Economy in focus: Croatia

Croatia boasts a diverse economy, with key sectors including tourism, manufacturing, agriculture, and energy. Growth in 2024 is expected to be amongst the highest of all EU countries, but in the medium-term labour shortages could be an obstacle to even higher levels growth.

In the first quarter of 2024, Croatia recorded over 15 per cent more tourist arrivals and overnight stays than in the same period last year, crucial for a country in which the tourism sector contributes almost a quarter of GDP. 

The boom in tourism has been driven by the country’s accession to the EU’s border-free Schengen Area and euro single currency areas last year, while EU-related funds are further supporting investment activity. 

It’s no surprise then that Croatia’s GDP expanded by 3.9 per cent year-on-year in the first quarter of 2024, with many analysts, including the Vienna Institute for International Economic Studies (wiiw), now predicting a healthy growth rate of three per cent for the full year. This builds on its robust growth of 2.8 per cent in 2023, one of the highest levels of growth in the EU. 

According to the World Bank, investment growth is expected to remain relatively strong, supported by EU funds and improved private sector investments. Improvements in the external environment, less restrictive monetary policy, and EU funds will also continue to support economic activity. 

In its latest economic forecast for the emerging Europe region, published last week, wiiw adds that thanks to softer pressures from energy and commodity prices, inflation in Croatia will continue to decline gradually; but upward pressure from rising wages will mean it remains above the euro area target, averaging 3.7 per cent in 2024.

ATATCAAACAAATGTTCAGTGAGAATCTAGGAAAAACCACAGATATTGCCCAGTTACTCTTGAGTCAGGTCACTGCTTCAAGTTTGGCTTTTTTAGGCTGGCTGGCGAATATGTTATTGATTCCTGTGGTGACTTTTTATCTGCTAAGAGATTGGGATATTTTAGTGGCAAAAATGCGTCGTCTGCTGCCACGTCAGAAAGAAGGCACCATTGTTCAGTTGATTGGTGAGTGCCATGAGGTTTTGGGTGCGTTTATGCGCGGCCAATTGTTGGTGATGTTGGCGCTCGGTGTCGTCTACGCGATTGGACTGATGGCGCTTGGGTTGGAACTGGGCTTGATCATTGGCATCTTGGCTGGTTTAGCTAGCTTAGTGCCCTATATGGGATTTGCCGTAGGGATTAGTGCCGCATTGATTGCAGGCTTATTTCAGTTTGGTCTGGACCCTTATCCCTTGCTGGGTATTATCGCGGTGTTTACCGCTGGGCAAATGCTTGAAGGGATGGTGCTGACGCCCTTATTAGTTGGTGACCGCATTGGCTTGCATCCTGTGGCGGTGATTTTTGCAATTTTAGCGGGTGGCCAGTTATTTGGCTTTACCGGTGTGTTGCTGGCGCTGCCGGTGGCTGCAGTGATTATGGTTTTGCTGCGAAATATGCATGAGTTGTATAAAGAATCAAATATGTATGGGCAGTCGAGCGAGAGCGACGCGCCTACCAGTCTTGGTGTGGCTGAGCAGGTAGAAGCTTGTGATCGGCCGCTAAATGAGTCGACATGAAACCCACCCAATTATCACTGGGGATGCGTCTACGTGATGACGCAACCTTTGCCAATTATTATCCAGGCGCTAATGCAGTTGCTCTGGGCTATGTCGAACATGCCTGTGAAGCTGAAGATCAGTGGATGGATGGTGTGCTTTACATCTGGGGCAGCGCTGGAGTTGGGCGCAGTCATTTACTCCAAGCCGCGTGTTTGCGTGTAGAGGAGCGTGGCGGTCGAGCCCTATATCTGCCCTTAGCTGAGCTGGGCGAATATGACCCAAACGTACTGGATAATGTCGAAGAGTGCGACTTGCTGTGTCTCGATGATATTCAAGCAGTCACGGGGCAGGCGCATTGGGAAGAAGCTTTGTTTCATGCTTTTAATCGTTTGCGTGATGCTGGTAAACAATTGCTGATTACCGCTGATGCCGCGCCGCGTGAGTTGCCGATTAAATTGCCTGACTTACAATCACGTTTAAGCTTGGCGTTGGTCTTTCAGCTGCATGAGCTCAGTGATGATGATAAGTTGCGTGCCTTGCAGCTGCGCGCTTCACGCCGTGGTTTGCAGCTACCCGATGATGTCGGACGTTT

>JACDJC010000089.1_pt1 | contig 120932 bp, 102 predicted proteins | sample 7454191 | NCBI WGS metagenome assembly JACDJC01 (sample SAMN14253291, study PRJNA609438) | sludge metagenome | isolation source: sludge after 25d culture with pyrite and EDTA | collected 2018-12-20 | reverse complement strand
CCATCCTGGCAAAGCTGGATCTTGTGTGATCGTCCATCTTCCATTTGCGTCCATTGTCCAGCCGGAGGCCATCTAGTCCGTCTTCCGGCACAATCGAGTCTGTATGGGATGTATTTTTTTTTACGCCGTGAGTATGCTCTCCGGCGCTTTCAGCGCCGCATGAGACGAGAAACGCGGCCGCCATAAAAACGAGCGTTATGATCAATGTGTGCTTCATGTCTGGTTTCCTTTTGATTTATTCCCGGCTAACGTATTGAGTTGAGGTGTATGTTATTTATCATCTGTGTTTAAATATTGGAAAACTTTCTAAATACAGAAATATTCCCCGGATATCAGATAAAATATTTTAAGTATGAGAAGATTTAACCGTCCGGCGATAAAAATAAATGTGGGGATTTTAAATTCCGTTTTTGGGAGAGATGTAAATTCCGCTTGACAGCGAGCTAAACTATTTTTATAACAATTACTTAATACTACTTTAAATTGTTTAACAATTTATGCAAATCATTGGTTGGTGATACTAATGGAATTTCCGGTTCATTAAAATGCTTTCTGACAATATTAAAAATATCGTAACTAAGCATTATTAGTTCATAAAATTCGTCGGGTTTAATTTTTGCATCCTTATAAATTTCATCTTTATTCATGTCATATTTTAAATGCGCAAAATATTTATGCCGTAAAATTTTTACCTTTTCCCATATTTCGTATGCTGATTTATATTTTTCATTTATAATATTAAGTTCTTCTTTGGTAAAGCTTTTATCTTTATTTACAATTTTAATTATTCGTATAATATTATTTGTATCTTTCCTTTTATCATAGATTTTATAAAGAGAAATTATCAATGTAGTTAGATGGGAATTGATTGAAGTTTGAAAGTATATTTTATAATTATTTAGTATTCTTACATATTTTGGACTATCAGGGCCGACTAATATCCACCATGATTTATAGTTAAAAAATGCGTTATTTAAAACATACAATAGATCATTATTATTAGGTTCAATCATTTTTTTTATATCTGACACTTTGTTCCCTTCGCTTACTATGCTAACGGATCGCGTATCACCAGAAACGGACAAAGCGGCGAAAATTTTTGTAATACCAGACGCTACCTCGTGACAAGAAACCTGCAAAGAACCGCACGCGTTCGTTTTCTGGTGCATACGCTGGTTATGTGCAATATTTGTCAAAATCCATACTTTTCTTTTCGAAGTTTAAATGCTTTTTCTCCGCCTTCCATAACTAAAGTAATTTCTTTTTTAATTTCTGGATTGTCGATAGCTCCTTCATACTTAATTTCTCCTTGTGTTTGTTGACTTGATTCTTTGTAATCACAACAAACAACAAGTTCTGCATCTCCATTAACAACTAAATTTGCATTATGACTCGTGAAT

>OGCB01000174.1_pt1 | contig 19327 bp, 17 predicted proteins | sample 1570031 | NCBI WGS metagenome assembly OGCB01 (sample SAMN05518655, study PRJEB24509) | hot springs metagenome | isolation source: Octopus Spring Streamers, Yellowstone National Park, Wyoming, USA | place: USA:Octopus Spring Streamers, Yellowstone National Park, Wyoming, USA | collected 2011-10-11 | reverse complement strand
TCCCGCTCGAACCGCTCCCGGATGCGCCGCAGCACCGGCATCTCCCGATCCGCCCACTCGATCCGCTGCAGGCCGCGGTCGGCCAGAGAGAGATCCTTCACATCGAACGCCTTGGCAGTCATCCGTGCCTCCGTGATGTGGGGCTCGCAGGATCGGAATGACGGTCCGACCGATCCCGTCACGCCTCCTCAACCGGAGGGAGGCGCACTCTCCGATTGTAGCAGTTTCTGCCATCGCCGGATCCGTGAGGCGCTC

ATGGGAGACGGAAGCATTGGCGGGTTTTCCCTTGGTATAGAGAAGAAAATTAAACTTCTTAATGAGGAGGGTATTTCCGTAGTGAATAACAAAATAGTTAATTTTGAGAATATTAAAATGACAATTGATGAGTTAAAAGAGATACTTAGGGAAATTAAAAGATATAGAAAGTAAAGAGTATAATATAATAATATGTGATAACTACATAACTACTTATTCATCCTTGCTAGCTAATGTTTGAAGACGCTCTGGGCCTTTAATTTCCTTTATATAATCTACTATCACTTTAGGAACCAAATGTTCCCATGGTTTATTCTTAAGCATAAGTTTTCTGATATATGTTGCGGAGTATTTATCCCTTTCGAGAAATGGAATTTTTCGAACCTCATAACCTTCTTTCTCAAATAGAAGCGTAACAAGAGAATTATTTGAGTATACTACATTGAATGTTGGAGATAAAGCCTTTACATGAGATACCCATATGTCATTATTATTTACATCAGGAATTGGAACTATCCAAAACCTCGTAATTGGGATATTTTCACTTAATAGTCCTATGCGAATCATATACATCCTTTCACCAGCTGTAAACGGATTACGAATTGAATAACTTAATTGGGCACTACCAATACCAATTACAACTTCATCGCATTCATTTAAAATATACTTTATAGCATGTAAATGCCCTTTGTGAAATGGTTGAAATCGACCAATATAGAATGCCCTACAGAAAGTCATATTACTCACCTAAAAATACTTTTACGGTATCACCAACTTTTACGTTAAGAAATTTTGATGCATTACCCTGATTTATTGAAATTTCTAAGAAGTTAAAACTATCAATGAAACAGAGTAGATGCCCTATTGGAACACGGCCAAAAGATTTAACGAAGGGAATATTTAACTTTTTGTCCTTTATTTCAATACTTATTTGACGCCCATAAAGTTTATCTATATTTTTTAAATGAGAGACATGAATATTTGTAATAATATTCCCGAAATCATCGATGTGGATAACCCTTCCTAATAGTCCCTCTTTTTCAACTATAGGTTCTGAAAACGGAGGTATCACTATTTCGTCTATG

“We expect nominal and real gross wages in Croatia to continue to grow in 2024, albeit more slowly than in 2023,” wiiw states in its forecast. “The public-sector unions signed a collective-bargaining agreement in March 2024, which will also result in pay increases for public employees.” 

The Vienna Institute also notes however that a lack of skilled workers remains an issue for the economy and an obstacle to higher GDP growth over the medium term. 

According to the European Council of Foreign Relations (ECFR), Croatia is attempting to compensate by bringing in migrant workers, particularly from Nepal.  

Last year, nearly 15,000 Nepali workers immigrated to the country compared to just four in 2017. This year, the number of registered foreign workers could reach almost 200,000 with estimates suggesting that by 2030, every fourth worker in Croatia could be a foreigner. 

Key sectors 

Away from tourism, manufacturing is another crucial sector, accounting for about 20 per cent of GDP.  

Croatia has a well-established tradition in shipbuilding, pharmaceuticals, food processing, and automotive parts production.